Ostrich & Donkey: A Kids' Tale

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Garwin

58 readings

14

A donkey once lived with a farmer on a big, mostly empty lot in a small town.
Farmer had a little house and Donkey a three-sided barn where he slept and was protected from rain and wind. Two large, old, white bathtubs sat next to the barn which Farmer filled with food and water.
It stayed that way, until one bright summer day Farmer pulled up with a large trailer and out walked an ostrich.
Donkey watched the nine-foot tall, long-legged bird stand completely still, his head turning in almost a full circle slowly examining his new home.
Donkey thought “What is it and when is it leaving?” Donkey liked being alone.
“What are you?” asked Donkey as he slowly approached.
“You mean ‘Who am I?’” replied Ostrich a little offended but trying to be helpful.
“No. I don’t care who you are. I want to know what you are?”
“I’m an ostrich. A bird,” he patiently explained.
“If you’re a bird, why not fly away?”
“I can’t fly,” said Ostrich looking down on Donkey.
“You said you’re a bird.”
“I’m a bird but can’t fly.”
“Well then, you’re not a bird,” snorted Donkey.
Ostrich could tell Donkey was not interested in a new friendship. He walked to the far corner of the lot and that’s how they remained for a long time.
But then, everything changed.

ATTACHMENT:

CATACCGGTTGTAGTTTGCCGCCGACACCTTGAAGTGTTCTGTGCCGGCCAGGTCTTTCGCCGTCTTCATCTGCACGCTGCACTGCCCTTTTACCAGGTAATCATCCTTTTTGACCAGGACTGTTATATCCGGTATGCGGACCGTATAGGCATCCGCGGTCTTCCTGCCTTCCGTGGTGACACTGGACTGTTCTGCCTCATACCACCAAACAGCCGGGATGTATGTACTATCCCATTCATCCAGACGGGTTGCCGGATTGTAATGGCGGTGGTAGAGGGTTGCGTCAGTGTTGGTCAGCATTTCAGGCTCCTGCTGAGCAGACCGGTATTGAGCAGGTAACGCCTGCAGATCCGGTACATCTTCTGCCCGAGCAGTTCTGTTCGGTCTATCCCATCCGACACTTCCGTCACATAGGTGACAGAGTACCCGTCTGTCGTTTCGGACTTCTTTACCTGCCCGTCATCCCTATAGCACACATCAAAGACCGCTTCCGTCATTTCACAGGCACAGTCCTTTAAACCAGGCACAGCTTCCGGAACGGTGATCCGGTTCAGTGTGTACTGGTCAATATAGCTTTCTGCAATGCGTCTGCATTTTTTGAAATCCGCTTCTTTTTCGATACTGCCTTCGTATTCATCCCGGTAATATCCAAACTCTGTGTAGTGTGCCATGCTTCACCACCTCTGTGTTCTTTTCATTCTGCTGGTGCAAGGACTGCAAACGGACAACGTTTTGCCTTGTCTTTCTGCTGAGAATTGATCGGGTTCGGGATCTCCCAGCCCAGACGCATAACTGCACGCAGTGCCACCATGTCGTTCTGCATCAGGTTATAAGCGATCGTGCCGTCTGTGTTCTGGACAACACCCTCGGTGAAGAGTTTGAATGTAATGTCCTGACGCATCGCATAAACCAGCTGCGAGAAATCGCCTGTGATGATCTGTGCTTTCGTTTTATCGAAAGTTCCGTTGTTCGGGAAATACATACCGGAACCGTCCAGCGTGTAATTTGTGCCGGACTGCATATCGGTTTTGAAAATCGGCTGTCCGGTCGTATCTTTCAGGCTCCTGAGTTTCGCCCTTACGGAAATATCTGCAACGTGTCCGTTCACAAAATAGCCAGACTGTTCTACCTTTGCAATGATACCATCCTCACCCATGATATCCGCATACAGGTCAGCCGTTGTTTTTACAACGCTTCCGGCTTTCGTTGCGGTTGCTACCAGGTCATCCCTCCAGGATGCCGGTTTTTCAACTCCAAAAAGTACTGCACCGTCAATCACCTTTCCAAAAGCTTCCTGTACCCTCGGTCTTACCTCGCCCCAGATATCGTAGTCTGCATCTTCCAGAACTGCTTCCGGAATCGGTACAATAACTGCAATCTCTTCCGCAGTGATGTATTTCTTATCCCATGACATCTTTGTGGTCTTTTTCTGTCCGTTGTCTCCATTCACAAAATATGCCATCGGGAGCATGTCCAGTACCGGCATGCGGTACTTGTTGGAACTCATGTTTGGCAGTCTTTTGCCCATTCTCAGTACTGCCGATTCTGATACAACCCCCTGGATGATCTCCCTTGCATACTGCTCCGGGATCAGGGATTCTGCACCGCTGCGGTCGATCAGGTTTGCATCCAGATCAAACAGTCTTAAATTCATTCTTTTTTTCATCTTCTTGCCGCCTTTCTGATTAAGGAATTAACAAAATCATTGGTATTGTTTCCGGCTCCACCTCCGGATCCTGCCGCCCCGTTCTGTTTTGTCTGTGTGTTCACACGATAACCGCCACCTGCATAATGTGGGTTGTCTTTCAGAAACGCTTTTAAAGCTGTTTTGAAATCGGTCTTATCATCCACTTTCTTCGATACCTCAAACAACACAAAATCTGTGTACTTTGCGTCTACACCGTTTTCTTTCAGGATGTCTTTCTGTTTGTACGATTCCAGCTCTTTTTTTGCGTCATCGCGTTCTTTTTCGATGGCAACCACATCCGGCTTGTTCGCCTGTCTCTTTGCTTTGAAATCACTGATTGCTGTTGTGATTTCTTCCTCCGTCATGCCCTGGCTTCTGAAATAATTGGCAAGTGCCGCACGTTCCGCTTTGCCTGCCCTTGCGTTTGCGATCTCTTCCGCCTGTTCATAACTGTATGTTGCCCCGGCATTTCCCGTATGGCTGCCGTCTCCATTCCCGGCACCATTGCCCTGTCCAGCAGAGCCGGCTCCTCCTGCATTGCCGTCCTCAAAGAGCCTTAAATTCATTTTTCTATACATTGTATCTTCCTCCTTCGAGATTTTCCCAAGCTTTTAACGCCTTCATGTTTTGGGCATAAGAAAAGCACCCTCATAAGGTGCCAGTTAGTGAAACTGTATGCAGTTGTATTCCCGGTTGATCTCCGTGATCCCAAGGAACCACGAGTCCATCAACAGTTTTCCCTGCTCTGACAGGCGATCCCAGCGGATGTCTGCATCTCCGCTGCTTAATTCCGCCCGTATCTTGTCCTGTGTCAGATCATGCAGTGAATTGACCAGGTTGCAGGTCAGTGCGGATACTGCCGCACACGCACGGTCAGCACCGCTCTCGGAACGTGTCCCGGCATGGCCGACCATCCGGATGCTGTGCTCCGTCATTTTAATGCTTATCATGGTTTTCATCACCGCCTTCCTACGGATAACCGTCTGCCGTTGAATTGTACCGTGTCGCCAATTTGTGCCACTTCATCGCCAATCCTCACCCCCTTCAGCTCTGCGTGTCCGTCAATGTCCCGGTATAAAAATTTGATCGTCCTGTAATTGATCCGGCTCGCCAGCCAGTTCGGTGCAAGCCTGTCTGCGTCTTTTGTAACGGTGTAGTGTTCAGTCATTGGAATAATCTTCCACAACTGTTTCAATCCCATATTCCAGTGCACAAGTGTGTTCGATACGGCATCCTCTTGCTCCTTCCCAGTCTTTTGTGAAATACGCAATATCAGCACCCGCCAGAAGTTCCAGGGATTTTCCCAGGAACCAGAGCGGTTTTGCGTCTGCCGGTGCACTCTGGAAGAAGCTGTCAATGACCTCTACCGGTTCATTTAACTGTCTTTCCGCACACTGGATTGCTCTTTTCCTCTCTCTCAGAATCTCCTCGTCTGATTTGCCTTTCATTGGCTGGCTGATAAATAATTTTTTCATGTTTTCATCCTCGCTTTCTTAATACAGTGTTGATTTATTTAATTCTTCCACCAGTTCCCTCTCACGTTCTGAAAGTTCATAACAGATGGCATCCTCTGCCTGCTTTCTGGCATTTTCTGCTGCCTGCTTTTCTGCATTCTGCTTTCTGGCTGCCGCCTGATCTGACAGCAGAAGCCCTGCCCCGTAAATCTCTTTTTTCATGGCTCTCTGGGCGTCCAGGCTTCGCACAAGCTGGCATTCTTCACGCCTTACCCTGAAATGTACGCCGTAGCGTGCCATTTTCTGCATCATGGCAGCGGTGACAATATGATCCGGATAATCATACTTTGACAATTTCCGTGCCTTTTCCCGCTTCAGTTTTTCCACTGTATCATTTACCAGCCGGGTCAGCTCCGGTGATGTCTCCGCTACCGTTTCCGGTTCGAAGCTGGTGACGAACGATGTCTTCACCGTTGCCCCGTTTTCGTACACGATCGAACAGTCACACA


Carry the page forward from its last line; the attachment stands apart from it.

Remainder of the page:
There came a thundering noise from the lot next door. A twelve-foot stack of wood slid off a huge green truck. Construction workers in bright yellow vests put up a giant sign with a picture of an apartment building.
“What’s that?” asked Ostrich.
“A sign.”
Ostrich was always amazed at how uncooperative Donkey could be, “I know it’s a sign. What’s it say? What’s happening? Is this a problem? Are they going to make us leave? What can we do?”
“Stop!” yelled Donkey.
“Let’s see... First, I don’t know. Second, I don’t know and in answer to your third, fourth and fifth questions... I... don’t... know!”
“Well boys, looks like we’re in trouble.” Farmer stood behind them holding his straw hat, scratching his head.
“They warned me I was going to have to get rid of you guys, but I didn’t believe them.”
Turning to leave, Farmer said, “Sorry, but I’ve got to find somebody to take you fellas.”
“This is your fault!” screamed Donkey moving closer to Ostrich
The next sound stunned both Ostrich and Donkey.
“Why are you arguing?”
Ostrich and Donkey, who were eyeball to eyeball, turned to find a girl on the other side of the fence.
“Wha...?” said Ostrich.
“You understand us?” asked Donkey.
“No. You’re talking too fast and yelling too loud. But if you slow down, maybe I can help.”
“That would be wonderful! What’s your name?” asked Ostrich.
“I’m Emma. What are your names?”
“We don’t have names. We haven’t needed names. Until now we’ve only talked to each other, which hasn’t been very often,” explained Ostrich.
“He’s Ostrich and I’m Donkey and you’re just one little girl. What can you do?”
“I don’t know yet,”
Donkey snorted, turned and began to walk away.